St Paul wrote in his letter to the Philippians (3:8) “I consider everything a loss because of the surpassing worth of knowing Christ Jesus my Lord, for whose sake I have lost all things. I consider them garbage, that I may gain Christ.”
Our modern day minds have trouble grasping the depth of what he was saying. Can one truly hold the knowledge of Christ with such esteem that everything else can be considered garbage as compared to the treasure of knowing Christ? If this is so, perhaps most of us have yet to appreciate Christ at any level close to that of St Paul. We prize so much the joys, thrills and excitement of this world, and we love ourselves far more than we do God.
Our faith tells us that Christ’s victory over sin and death is our greatest hope in life. But I think that many of us may in fact be living each day without realizing the riches that we have inherited through the grace of our baptism in the Lord. It may well be that we will only truly appreciate the absolute treasure of our salvation only when we finally take our last breath.
Meanwhile, as we live with the various challenges that we face here in this life, we find ourselves living in that state of ‘gia ma non ancora’, which is Italian for ‘already but not yet’. This is a theological concept of understanding the Kingdom of God where though we know that the realm of God is seen in his sovereign right to rule, it will only be truly entered into fully in the future. So, the kingdom of God is both a present and a future reality.
I don’t think we struggle with the future bit. We all tend to have a natural tendency to want to look beyond the valleys that we are in, as we gaze toward the greener pastures that lie over the ranges that seem to limit our horizons in life. After all, very few of us can say with confidence that we are already living in a state of being fully in the eternal joys that heaven promises. But many, if not most, are mired somewhat in our daily toils and labours, or perhaps just barely coping to make it through each day without giving in to its variegated struggles and temptations.
How does one live in a state of being energized constantly by the great hope that our salvation in Christ accords us? Is it at all possible to live on such ‘high octane’ Christianity that no setbacks, however large, are going to find us flagging in zeal? Is that mere wishful thinking?
St Paul, as scripture reveals, had such a dynamic encounter with the Lord on that road to Damascus. Undoubtedly, it was pivotally germane to how convinced he was about the resurrection, redirecting his whole life after he saw again anew. And therein perhaps, lies the key to what made Paul see as garbage the things that most of us hanker for in life. He first had to fall (and not from a horse, as some paintings deem to portray). Then blindness came upon him. He had to undergo a restoration of his sight. It was only then that he made a complete turn in the direction of his life, and preached the good news of the Risen Lord.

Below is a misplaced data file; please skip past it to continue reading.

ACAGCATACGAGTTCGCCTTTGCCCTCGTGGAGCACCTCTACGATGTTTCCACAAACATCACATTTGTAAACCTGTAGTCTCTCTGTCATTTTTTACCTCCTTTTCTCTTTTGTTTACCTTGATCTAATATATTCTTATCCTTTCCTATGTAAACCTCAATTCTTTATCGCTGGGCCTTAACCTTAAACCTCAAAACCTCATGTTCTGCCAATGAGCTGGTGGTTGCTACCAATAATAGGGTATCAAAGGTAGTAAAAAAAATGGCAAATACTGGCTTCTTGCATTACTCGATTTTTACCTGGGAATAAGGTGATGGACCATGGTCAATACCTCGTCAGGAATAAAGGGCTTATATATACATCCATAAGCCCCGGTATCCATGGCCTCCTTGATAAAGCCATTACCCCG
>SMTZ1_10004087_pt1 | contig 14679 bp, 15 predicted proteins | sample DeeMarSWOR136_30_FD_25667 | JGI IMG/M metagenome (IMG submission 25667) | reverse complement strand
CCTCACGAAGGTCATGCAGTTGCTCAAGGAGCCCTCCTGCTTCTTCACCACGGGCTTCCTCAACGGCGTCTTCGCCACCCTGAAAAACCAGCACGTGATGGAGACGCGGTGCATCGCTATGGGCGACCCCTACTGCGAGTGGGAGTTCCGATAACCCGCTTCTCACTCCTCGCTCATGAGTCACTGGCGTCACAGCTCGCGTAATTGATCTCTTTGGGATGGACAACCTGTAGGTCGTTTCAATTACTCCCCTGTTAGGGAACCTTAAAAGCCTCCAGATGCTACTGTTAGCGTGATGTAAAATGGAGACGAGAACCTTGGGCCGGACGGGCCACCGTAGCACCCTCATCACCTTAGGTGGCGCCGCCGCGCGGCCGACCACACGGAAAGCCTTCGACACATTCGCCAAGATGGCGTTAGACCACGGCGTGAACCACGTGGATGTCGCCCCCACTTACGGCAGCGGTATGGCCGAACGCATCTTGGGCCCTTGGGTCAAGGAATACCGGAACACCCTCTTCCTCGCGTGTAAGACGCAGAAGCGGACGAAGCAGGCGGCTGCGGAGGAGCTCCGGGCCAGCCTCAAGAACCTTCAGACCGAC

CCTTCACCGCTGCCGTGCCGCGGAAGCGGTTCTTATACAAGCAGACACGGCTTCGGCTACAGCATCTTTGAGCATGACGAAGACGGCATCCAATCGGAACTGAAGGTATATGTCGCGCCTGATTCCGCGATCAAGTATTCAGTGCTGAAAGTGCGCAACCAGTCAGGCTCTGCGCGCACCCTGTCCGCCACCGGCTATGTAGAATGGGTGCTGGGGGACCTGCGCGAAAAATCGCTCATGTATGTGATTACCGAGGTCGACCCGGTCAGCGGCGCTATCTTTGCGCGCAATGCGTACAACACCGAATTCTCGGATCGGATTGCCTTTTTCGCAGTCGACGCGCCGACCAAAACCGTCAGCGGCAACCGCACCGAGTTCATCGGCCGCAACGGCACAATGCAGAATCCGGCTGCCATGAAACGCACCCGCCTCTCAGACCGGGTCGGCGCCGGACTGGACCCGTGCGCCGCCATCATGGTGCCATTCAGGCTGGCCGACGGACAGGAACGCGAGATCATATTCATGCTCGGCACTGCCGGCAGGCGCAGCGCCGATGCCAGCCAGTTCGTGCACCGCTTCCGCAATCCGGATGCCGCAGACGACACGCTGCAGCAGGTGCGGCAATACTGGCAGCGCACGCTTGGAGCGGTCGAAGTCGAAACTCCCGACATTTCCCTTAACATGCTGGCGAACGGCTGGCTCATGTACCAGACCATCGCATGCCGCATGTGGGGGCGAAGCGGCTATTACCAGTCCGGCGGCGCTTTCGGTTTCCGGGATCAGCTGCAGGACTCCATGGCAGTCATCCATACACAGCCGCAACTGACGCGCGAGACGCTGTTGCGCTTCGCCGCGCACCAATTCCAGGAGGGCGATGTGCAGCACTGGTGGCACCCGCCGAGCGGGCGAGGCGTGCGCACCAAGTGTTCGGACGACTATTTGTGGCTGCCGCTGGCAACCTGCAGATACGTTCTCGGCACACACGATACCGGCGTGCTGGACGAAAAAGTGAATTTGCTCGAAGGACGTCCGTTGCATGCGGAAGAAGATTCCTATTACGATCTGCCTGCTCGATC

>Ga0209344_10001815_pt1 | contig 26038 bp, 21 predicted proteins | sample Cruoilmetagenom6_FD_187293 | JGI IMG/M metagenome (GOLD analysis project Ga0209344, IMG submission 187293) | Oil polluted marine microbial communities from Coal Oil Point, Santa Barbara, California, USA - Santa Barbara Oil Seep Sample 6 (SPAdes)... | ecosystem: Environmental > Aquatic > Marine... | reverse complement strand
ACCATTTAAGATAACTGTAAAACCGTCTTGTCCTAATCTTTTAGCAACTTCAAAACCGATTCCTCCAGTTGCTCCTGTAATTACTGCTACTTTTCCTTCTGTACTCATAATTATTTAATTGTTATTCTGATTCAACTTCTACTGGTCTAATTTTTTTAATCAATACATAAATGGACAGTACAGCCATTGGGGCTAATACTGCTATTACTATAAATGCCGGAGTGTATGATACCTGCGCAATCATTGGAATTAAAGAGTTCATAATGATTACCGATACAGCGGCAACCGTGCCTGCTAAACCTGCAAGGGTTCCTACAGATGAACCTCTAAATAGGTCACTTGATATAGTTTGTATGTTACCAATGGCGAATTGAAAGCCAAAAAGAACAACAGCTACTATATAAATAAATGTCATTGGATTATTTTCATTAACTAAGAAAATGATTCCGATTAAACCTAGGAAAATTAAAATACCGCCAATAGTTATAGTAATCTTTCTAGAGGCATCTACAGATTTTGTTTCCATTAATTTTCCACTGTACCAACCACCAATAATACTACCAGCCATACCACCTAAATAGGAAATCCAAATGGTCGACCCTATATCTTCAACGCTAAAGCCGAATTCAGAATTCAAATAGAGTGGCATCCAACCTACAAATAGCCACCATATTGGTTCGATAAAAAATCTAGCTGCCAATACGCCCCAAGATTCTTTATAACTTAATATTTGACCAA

Most of us do not have such vivid encounters with God to shift the very ground of our lives anew. Our compasses in life are seldom so dramatically recalibrated.
So where does this leave us? We know Paul’s conviction was so clear and that was what enabled him to be so driven, so passionate and so convinced about his mission. People who I speak to, and who are readers of this blog effort of mine often tell me that I give them encouragement and hope in their struggles to live the Christian life. But what if the person reading this only sees the darkness and has no powerful encounter to see her through to live in a renewed hope? I know that I am truly blessed to have been given such faith to live out my dark days without letting them lead me to despair and anguish. What of the many others who cannot seem to see any sliver linings beyond the edges of the grey clouds, simply because the edges are beyond one’s horizons?
This is where our faith truly comes in. Faith to believe that no matter how much adversity one faces in life, that the promise of the sovereignty of God ultimately will reign supreme. This is after all, what our baptism in Christ gives us – a hope beyond what our eyes can see.
When we are able to appreciate anew over and over again the true riches that lie in store for us, the troubles that we face become less insurmountable and less overwhelming. Looking anew at what greatness our hope has in store for us is much like knowing that in fact, we do have a real treasure that is yet to be fully seen.
Sometime in April 2014, in a house in Toulouse, France, a painting was found in the attic of a home, and the owners had no inkling that they had it in their possession until they went there to fix a leak in the ceiling. This painting, it is believed, was by the great Italian Renaissance painter Caravaggio and could be worth around 120 million Euros.
I don’t know which part of the story is more intriguing – that such a masterpiece was actually preserved in someone’s attic without them even knowing of its existence, or that there are actually people who are clueless about the riches that they have.
The promise of our salvation in Christ makes us rich beyond words. It is kept in the faith of our hearts, and some of us may have it stored so well in our attics that we don’t even realise the priceless treasure that we have. And you can be sure that its beauty may well make an earthly masterpiece seem like garbage – even if it may be an authentic Caravaggio.